Next weekend Spain’s football supremacy is once again confirmed with an all-Madrid European Champions League final between Real and Atlético in Lisbon. In La Roja – a journey through Spanish football, Jimmy Burns documents how the development of football in Spain has benefited from its rich and exotic history. He extols and celebrates the extraordinary characters and individuals that have defined and shaped the emergence of Spain as a football superpower. But, there is, unfortunately, no mention in his book of the true pioneers of football in Spain.
To identify these spirited evangelists of the beautiful game on the Iberian Peninsula and to understand the real significance of their influence we must turn toward the Catholic Church and to a religious foundation established during penal times by the dynamic Jesuit Robert Persons.
The excommunication of Elizabeth I in 1570 had resulted in severe penalties being imposed against English Catholics, who were now branded as agents of a foreign power. The number of English foundations of religious orders of men and women found refuge in the Low Countries within easy reach of England yet in relative safety since they were under the protection of Spain. Soon the number of candidates for the priesthood – and footballers – at the seminary at Valladolid increased.
And it was here at this college of martyrs and saints such as Henry Walpole, Ambrose Barlow and John Lloyd that an extraordinary and seminal football match took place in the grounds of an English seminary in the Castilian city of Valladolid. FC Real Madrid issued a challenge to all-comers. Los meringue, a familiar sobriquet for Real, had completed their third successive league title and seemed invincible. The seminarians of the Royal English College at Valladolid took up the gauntlet. On a bright April day in 1907 the mighty Madrileños were defeated 6-2.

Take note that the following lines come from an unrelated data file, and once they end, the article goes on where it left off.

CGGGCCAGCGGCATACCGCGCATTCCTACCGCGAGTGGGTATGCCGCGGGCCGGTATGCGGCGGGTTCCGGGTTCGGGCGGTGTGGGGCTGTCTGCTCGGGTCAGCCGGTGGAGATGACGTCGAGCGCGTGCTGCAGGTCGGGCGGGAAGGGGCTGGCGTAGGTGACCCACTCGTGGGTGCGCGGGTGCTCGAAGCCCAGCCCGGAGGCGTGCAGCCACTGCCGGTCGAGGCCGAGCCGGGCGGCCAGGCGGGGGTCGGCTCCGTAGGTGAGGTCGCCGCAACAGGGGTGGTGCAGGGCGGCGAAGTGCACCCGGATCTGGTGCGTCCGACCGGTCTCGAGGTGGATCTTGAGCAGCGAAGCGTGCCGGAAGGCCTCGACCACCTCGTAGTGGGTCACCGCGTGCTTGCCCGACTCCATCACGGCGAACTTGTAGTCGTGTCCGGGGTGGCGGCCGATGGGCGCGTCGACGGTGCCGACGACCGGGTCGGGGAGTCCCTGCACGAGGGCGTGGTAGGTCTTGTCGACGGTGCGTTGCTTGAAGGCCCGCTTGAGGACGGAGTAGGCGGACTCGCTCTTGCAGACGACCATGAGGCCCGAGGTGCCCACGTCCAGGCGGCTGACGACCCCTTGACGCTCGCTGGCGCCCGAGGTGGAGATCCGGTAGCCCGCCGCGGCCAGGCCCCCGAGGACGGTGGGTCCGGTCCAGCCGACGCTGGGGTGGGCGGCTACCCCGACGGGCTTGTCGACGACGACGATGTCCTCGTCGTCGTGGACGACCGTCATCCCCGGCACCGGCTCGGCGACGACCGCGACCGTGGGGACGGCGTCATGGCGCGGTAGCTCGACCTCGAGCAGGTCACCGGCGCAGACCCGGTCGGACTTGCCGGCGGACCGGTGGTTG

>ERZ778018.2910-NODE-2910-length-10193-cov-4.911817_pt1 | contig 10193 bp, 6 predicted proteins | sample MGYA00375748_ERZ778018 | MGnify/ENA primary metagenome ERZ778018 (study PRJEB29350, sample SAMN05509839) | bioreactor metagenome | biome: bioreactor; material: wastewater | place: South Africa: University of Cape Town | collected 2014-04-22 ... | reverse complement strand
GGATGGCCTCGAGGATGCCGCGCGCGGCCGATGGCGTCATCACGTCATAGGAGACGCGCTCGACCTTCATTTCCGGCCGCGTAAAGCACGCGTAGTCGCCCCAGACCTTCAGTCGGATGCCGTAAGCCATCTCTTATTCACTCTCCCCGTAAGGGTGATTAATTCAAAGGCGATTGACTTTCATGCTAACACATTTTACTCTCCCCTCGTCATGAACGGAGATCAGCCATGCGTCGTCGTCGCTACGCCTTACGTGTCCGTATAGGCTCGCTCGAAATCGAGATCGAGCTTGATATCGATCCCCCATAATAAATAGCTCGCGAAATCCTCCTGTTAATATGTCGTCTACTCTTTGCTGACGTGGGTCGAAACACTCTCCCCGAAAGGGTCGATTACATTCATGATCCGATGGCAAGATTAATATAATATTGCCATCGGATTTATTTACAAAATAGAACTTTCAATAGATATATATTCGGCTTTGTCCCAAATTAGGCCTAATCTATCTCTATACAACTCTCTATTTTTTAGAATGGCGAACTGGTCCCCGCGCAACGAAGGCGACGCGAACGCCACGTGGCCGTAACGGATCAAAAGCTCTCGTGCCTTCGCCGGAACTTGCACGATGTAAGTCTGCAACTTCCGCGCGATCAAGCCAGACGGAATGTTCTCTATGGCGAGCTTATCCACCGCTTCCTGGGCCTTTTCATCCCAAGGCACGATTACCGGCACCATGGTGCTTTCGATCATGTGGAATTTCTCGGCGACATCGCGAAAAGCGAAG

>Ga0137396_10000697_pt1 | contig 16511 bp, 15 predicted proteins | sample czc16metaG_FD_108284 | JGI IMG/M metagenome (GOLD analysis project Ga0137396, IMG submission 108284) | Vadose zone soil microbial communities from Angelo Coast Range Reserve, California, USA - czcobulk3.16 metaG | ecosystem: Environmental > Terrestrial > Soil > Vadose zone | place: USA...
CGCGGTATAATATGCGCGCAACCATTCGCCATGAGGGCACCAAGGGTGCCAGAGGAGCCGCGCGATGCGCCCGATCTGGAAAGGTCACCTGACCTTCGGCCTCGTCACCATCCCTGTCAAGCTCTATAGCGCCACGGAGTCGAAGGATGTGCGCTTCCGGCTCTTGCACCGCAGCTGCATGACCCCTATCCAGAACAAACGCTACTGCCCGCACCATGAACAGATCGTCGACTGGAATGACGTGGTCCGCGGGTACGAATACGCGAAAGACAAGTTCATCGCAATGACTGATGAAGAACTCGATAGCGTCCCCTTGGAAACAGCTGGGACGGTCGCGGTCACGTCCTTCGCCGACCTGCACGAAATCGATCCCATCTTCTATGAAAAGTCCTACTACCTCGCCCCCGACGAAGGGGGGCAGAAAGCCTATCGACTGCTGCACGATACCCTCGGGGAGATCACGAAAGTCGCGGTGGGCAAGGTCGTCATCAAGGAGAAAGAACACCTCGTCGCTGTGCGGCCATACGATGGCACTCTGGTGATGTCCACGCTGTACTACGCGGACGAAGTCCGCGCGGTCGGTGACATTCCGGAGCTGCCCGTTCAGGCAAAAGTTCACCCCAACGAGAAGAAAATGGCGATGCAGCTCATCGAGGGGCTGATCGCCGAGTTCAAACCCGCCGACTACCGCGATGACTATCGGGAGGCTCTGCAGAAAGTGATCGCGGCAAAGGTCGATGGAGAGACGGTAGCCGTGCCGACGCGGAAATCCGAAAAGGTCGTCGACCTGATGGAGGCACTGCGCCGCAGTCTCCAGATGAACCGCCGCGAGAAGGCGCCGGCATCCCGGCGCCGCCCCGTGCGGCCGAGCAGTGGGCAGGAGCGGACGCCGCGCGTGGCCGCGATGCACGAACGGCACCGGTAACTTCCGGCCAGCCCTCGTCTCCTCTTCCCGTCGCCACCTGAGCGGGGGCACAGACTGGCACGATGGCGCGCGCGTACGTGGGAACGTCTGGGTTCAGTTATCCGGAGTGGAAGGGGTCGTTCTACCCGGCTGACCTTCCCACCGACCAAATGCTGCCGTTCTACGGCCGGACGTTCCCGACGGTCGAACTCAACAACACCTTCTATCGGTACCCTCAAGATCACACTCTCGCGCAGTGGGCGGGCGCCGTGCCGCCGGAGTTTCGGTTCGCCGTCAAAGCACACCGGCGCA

Fr Linehan, who captained the college side and played as goalkeeper, later served with great distinction as a Chaplain with the East Lancashire Regiment in the Dardanelles, Mesopotamia and Gallipoli. In the late 1950s while attending a football match at Old Trafford Fr Lineham, now a priest in the diocese of Salford, was introduced to Señor Santiago Bernebeu, the then president of Real Madrid who had participated in the historic football game, and Bernebeu told him: “That game changed the whole history of football in Spain by showing us how football should be played.”
The match report at the time in La Correspondencia de España also extolled the virtues of the English trainee priests, the football played by the seminarians of Valladolid being one of study, precision and accuracy. It seems to all intents and purpose to have been learnt from a textbook. The seminarians did not waste a pass and all 11 players moved like one with one intelligence and one will controlling their every movement and thought. There is no doubt if this team played in the Spanish league it would have won it for sure, and the reporter went on to say that he had never seen football played like this in Spain, not even from visiting international teams.